Linda J Kenney2019-07-11T09:30:07+08:00
Linda J Kenney


Professor, Mechanobiology Institute, National University of Singapore
+65 6601 1285 ext 11285
Level 10 T-Lab
National University of Singapore
5A Engineering Drive 1
Singapore 117411

Laboratory website
Bacterial Pathogenesis and Signal Transduction Lab (BPAST)

Research Program
Molecular Mechanics of Mechanotransduction

Department of Biochemistry and Molecular Biology, University of Texas Medical Branch, Galveston, TX

Adjunct Professor of Microbiology & Immunology, UTMB

Recent Research

Linda J Kenney

Principal Investigator

Research Areas

Signal transduction in bacteria; Bacterial Pathogenesis; Mechanotransduction and osmotic signaling in E. coli; Mechanisms of anti-silencing of virulence genes in Salmonella

Research Interests

Our laboratory is interested in signal transduction and the regulation of gene expression in prokaryotes. In particular, we are studying the two-component regulatory system EnvZ/OmpR that regulates the expression of outer membrane proteins as well as many other genes. Our present work focuses on how OmpR activates genes required for systemic infection (located on Salmonella pathogenicity island 2) in Salmonella enterica.

The Kenney Lab’s research was recently featured in an article exploring the bacterial molecular switch between virulence or dormancy, Salmonella Lifestyle Choices. Members of her lab have discovered that the bacterial protein SsrB is the molecular switch for determining whether Salmonella infections become acute and virulent, or remain in a dormant carrier state.

The study is published in eLife (Desai et al., The horizontally-acquired response regulator SsrB drives a Salmonella lifestyle switch by relieving biofilm silencing, February 2, 2016, eLife 2016; 5: e10747, doi: 10.7554/eLife.10747). Read full article.


Dr Kenney is a Professor of Microbiology at the University of Illinois-Chicago. Her laboratory studies two-component systems in bacteria that control gene expression at a single cell and nanometer level.

Professor Linda J Kenney and Professor Michael Sheetz interviewed by the Washington Post at the April 2017 March for Science.


PhD University of Pennsylvania

Recent Publications

  1. Desai SK, Padmanabhan A, Harshe S, Zaidel-Bar R, and Kenney LJ. Salmonella biofilms program innate immunity for persistence in Caenorhabditis elegans. Proc. Natl. Acad. Sci. U.S.A. 2019;. [PMID: 31160462]
  2. Ottemann KM, and Kenney LJ. Editorial overview: Host-pathogen interactions: bacteria. Curr. Opin. Microbiol. 2019; 47:iii-v. [PMID: 31138403]
  3. Liew ATF, Foo YH, Gao Y, Zangoui P, Singh MK, Gulvady R, and Kenney LJ. Single cell, super-resolution imaging reveals an acid pH-dependent conformational switch in SsrB regulates SPI-2. Elife 2019; 8. [PMID: 31033442]
  4. Chakraborty S, and Kenney LJ. A New Role of OmpR in Acid and Osmotic Stress in Salmonella and E. coli. Front Microbiol 2018; 9:2656. [PMID: 30524381]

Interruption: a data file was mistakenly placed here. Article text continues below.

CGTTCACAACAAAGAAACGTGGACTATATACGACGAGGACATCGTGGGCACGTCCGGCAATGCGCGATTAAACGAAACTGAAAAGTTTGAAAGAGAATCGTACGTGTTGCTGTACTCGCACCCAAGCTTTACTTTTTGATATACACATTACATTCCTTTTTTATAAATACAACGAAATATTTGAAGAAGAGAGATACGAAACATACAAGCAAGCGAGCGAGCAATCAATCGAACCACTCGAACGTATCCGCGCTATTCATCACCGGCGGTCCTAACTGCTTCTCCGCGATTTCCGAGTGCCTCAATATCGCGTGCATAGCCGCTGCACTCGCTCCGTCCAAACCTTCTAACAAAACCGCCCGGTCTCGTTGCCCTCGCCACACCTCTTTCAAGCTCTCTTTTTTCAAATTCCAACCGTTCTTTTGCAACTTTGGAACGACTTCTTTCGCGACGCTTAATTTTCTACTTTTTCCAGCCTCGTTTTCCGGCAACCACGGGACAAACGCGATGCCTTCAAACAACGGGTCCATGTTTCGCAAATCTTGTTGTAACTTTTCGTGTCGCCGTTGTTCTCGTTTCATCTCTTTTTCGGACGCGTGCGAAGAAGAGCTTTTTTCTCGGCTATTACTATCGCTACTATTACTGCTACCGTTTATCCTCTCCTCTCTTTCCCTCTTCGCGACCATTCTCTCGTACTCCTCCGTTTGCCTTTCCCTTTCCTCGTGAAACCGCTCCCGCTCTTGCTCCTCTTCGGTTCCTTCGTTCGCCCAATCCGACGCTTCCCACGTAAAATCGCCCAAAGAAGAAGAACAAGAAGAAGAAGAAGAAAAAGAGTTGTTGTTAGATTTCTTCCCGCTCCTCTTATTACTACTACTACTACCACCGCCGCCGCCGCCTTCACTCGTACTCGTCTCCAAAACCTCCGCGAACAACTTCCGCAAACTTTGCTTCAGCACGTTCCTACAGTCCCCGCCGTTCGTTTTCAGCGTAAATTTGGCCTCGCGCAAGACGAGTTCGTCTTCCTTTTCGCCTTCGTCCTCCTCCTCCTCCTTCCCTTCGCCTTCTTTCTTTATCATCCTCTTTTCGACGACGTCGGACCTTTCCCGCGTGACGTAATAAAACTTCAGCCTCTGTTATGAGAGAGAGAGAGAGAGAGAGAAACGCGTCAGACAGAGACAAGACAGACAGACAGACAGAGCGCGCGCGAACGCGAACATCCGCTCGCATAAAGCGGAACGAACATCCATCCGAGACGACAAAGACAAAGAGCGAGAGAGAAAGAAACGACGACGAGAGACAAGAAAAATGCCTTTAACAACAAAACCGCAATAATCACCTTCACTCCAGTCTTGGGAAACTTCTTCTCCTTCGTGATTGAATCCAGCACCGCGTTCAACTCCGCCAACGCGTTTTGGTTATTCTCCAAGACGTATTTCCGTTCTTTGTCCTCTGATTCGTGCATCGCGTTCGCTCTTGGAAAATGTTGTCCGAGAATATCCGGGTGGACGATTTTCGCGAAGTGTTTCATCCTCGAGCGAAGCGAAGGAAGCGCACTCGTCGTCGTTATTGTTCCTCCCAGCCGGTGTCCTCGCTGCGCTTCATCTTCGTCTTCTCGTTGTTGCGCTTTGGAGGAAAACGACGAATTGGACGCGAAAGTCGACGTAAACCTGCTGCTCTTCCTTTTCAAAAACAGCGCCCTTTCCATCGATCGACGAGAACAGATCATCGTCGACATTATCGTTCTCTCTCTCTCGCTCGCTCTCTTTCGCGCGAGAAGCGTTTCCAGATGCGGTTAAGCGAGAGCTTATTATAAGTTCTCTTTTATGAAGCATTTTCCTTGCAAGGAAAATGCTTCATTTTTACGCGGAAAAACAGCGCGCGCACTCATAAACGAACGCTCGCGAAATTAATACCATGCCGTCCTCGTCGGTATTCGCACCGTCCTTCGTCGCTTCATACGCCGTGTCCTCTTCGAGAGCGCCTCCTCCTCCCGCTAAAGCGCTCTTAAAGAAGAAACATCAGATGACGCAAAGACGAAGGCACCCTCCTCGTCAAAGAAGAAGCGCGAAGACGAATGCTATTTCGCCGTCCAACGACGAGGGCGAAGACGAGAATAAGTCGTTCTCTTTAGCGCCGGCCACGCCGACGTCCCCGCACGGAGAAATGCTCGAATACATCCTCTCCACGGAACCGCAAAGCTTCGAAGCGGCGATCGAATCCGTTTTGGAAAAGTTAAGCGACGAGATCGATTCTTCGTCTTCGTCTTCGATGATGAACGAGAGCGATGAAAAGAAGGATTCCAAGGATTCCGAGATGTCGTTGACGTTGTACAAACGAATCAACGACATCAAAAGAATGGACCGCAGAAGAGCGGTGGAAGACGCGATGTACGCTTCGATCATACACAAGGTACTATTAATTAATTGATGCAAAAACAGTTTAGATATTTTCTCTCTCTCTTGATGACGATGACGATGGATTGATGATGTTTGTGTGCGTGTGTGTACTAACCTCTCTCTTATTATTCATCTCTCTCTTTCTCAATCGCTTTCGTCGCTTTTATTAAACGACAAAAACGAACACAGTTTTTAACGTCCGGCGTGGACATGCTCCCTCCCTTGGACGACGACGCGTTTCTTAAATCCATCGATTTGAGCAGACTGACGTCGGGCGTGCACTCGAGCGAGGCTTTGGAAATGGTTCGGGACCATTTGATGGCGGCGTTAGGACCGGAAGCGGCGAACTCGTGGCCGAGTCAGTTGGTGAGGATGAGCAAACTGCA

5. Kenney LJ. The role of acid stress in Salmonella pathogenesis. Curr. Opin. Microbiol. 2018; 47:45-51. [PMID: 30529007]
  6. Ghosh M, Wang LC, Huber R, Gao Y, Morgan LK, Tulsian NK, Bond P, Kenney LJ, and Anand GS. Engineering an Osmosensor by Pivotal Histidine Positioning within Disordered Helices. Structure 2018;. [PMID: 30503779]
  7. Gulvady R, Gao Y, Kenney LJ, and Yan J. A single molecule analysis of H-NS uncouples DNA binding affinity from DNA specificity. Nucleic Acids Res. 2018;. [PMID: 30239908]
  8. Mather AE, Phuong TLT, Gao Y, Clare S, Mukhopadhyay S, Goulding DA, Hoang NTD, Tuyen HT, Lan NPH, Thompson CN, Trang NHT, Carrique-Mas J, Tue NT, Campbell JI, Rabaa MA, Thanh DP, Harcourt K, Hoa NT, Trung NV, Schultsz C, Perron GG, Coia JE, Brown DJ, Okoro C, Parkhill J, Thomson NR, Chau NVV, Thwaites GE, Maskell DJ, Dougan G, Kenney LJ, and Baker S. New Variant of Multidrug-Resistant Salmonella enterica Serovar Typhimurium Associated with Invasive Disease in Immunocompromised Patients in Vietnam. MBio 2018; 9(5). [PMID: 30181247]
  9. Gao Y, Spahn C, Heilemann M, and Kenney LJ. The Pearling Transition Provides Evidence of Force-Driven Endosomal Tubulation during Salmonella Infection. MBio 2018; 9(3). [PMID: 29921673]
  10. Dykas MM, Desai SK, Patra A, Motapothula MR, Poddar K, Kenney LJ, and Venkatesan T. Identification of Biofilm Inhibitors by Screening Combinatorial Libraries of Metal Oxide Thin Films. ACS Appl Mater Interfaces 2018;. [PMID: 29553712]

Lab Members

About the National University of Singapore

About NUSA leading global university centred in Asia, NUS is Singapore's flagship university, offering a global approach to education and research with a focus on Asian perspectives and expertise.

About the Mechanobiology Institute, National University of Singapore

About MBIOne of four Research Centres of Excellence at NUS, MBI is working to identify, measure and describe how the forces for motility and morphogenesis are expressed at the molecular, cellular and tissue level.